Opinion > Commentary

Testing bill would dim the light on state’s most vulnerable students


Ama Nyamekye

Ama Nyamekye

I was an immigrant when I entered this country and our public school system. Because of my “funny accent,” I was too embarrassed to speak or read aloud in class and my school threatened to hold me back a year for remediation. It was not until my father demanded that I be tested that I was classified as being gifted, the top of my class. And suddenly, a door of access and opportunity was opened for me.

As a teacher, I recognize now how lucky I was to have found and entered that door—lucky to have parents and teachers who had the guts and the information to advocate for my education. I learned that the test was a critical tool to provide my teachers and parents with information that could be used to support my learning. With my students, I strived to leverage a variety of tools in the classroom—inspired and effective instruction, a range of teacher-created assessments as well as standardized testing, and parent advocacy to shed a brighter light on the unique needs and talents of my students. Removing any part of that combination would have limited my ability to offer students increasing rigor, support and opportunity.

Unfortunately, the Legislature has passed a bill that dims the light of information teachers use to better understand and advocate for our students. Assembly Bill 484 would suspend the use of state testing, limiting our access to information used to help identify the students in need of special services or intervention because they are at risk of falling behind or those eligible for selective programs and schools that might better meet their needs. The tests also help us to make informed decisions about the readiness and remediation needed for college placement and gauge the performance of our students in relation to their peers across the state.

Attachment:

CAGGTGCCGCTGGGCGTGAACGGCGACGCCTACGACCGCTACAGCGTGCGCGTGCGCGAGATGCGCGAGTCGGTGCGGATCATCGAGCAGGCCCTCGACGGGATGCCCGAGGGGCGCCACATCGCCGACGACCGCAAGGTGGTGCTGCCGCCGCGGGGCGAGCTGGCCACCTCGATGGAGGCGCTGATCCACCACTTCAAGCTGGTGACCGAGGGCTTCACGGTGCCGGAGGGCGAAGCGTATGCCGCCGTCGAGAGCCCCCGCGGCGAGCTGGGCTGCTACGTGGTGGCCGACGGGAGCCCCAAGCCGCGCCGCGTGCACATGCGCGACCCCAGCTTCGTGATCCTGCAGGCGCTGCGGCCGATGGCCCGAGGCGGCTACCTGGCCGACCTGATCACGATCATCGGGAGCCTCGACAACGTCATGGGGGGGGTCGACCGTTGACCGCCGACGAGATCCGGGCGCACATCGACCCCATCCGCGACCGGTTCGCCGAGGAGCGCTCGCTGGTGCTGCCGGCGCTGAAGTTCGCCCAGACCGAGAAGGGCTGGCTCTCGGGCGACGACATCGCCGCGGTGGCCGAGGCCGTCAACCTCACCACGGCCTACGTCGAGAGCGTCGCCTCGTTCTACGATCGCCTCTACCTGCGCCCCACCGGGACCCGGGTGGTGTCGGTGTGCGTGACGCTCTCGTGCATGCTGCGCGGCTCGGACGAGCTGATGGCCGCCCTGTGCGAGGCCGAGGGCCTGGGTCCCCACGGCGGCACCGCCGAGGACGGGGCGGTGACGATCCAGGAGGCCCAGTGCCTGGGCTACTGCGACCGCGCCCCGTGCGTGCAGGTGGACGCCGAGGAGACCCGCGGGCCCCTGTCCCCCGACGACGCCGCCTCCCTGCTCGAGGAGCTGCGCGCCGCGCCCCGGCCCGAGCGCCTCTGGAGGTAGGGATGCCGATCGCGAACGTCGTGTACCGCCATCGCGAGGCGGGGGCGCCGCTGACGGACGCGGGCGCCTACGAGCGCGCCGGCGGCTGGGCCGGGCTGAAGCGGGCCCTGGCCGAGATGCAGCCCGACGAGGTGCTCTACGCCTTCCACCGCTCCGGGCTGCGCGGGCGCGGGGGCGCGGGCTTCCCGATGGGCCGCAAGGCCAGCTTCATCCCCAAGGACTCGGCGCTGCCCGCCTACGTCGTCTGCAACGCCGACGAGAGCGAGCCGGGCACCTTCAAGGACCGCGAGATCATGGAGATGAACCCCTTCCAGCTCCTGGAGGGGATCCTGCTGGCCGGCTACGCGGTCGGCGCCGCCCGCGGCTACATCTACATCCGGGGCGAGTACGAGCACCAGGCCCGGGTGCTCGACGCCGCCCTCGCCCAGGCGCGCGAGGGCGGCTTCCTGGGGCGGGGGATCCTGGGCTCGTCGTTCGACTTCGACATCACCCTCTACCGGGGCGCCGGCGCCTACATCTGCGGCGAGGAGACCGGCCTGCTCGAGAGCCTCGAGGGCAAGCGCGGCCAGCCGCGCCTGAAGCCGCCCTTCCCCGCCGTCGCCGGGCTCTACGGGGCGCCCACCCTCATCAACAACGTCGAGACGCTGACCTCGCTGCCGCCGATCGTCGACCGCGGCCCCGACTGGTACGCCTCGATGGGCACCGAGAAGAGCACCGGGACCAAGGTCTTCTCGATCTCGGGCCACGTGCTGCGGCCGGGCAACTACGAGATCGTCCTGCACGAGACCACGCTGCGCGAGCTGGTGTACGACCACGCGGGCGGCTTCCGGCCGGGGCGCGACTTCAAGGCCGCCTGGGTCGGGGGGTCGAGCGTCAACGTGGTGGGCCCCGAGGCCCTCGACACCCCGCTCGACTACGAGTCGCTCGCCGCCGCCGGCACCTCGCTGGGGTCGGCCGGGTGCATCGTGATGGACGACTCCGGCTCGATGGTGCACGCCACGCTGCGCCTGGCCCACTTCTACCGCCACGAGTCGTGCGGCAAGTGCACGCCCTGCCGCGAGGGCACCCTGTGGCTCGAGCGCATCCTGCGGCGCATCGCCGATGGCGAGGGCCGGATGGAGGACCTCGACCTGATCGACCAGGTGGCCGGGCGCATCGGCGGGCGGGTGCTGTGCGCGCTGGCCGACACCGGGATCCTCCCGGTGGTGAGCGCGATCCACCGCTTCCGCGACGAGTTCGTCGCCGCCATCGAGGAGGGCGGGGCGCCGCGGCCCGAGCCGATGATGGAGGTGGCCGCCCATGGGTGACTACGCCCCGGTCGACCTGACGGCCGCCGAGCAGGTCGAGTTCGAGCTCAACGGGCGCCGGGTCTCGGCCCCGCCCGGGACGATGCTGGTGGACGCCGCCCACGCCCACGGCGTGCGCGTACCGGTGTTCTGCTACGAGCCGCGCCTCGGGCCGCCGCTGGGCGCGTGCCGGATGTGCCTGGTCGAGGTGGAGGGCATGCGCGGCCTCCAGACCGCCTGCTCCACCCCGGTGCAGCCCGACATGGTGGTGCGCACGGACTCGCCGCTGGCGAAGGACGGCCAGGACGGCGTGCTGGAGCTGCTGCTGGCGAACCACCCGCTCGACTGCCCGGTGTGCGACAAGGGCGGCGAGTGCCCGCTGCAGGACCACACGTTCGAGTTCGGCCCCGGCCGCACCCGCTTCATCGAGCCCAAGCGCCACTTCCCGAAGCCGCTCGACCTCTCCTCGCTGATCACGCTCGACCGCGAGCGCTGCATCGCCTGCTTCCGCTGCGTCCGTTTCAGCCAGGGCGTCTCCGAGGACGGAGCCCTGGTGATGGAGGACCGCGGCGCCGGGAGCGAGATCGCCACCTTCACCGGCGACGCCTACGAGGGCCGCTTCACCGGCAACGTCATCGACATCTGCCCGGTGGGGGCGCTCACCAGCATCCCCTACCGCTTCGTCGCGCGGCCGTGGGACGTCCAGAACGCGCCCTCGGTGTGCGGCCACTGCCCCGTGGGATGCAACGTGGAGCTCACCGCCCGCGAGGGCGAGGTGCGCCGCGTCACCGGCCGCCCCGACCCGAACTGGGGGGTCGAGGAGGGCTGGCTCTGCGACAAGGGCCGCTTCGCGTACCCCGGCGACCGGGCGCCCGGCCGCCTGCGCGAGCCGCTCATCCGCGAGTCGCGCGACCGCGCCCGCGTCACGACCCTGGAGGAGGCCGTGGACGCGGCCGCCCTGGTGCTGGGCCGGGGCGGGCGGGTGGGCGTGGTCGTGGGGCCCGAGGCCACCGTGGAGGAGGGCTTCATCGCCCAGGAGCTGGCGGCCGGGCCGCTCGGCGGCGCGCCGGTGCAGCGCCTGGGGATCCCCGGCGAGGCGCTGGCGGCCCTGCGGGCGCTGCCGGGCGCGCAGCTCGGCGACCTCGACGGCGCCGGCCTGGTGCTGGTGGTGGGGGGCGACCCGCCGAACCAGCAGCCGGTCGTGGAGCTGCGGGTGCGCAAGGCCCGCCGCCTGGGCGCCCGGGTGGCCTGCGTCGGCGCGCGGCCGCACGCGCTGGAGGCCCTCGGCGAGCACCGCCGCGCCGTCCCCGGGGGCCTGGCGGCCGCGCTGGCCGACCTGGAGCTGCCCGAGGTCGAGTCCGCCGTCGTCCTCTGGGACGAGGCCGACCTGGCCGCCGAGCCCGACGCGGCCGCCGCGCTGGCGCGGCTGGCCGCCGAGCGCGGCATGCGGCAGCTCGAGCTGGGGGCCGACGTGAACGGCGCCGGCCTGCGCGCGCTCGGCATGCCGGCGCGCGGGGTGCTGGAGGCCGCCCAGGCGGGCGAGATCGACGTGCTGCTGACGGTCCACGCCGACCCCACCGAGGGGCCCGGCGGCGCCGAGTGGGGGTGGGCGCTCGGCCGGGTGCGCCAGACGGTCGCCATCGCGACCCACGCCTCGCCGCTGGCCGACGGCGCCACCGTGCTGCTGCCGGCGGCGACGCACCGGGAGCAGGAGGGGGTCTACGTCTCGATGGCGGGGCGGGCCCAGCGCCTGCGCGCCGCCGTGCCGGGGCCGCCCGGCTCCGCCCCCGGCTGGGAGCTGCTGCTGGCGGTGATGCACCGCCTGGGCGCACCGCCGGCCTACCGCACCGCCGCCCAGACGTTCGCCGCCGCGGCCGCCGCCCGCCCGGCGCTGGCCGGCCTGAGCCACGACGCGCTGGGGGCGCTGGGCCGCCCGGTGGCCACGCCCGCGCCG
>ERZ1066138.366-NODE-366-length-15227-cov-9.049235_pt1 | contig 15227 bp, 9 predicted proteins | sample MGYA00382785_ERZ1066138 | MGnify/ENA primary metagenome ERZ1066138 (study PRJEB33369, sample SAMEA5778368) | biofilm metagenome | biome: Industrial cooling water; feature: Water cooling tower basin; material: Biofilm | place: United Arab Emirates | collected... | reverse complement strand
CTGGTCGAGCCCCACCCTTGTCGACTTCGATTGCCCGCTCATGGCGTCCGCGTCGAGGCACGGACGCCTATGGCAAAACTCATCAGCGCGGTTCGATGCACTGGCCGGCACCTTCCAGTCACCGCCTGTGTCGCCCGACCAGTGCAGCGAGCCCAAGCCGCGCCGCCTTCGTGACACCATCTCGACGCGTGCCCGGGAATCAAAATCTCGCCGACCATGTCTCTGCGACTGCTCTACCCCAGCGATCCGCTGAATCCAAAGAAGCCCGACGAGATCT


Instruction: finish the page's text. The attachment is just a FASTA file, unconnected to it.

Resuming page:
That’s why Educators 4 Excellence joined several community organizations in urging Governor Brown to veto AB 484. Under this bill, parents, like my own father, won’t have state information to understand and advocate for their child’s special needs. Even more troubling, our state leaders are considering eliminating information at the precise moment teachers across the state are calling for increased family engagement and involvement to support critical work in the classroom. This bill removes a tool used to help parents have honest and meaningful conversations with their children, school leaders and teachers about areas for celebration and growth.

The goal of the bill is to provide a path to learning standards that are based on the more rigorous and meaningful Common Core. That’s the right goal—but eliminating all test data for up to two years while we transition to Common Core is the wrong way to achieve a worthy goal. Instead, we need a reasonable plan that does not leave parents, students and teachers in the dark as we transition to Common Core standards.

Teachers, particularly those working with high-needs students, need ongoing training, technology tools and regular feedback to make the transition to new standards. This spring, E4E teachers offered a rational middle-ground proposal to address the need to quickly get our schools “Common Core-ready,” proposing and advocating for Los Angeles Unified School District to create a leadership opportunity for teachers who are trained to be peer leaders and in-school trainers around Common Core. This position is now included in the district’s newly passed Common Core budget as “teacher advisers,” to support implementation on the school level. It’s an example of one way we can build upon and leverage the talent in our schools to address the large learning curve that is inevitable as we make this shift.

As an advocate for teachers and students, I worry any time we talk about removing tools and information from our schools. Let’s be clear, when we threaten to dim the light of information and transparency in public education, we are leaving our most vulnerable stakeholders in the dark. Our most vulnerable stakeholders are students with special needs, children living in foster care, English language learners and those in high-poverty schools. These are the very students who need access to more—not less—information and resources to support their growth and advancement.

Families like mine—those struggling to make ends meet and attain the American Dream—have the most to lose in this legislative battle. Access to information coupled with the fearless advocacy of my parents and teachers helped me find my voice and grow as a learner and then become a gifted elementary school student, a talkative honors student and a graduate at the top of my college class. The pursuit of information and equity inspired me to become an English teacher in our public school system and work as an advocate committed to ensuring all students can find and open doors of opportunity.

•••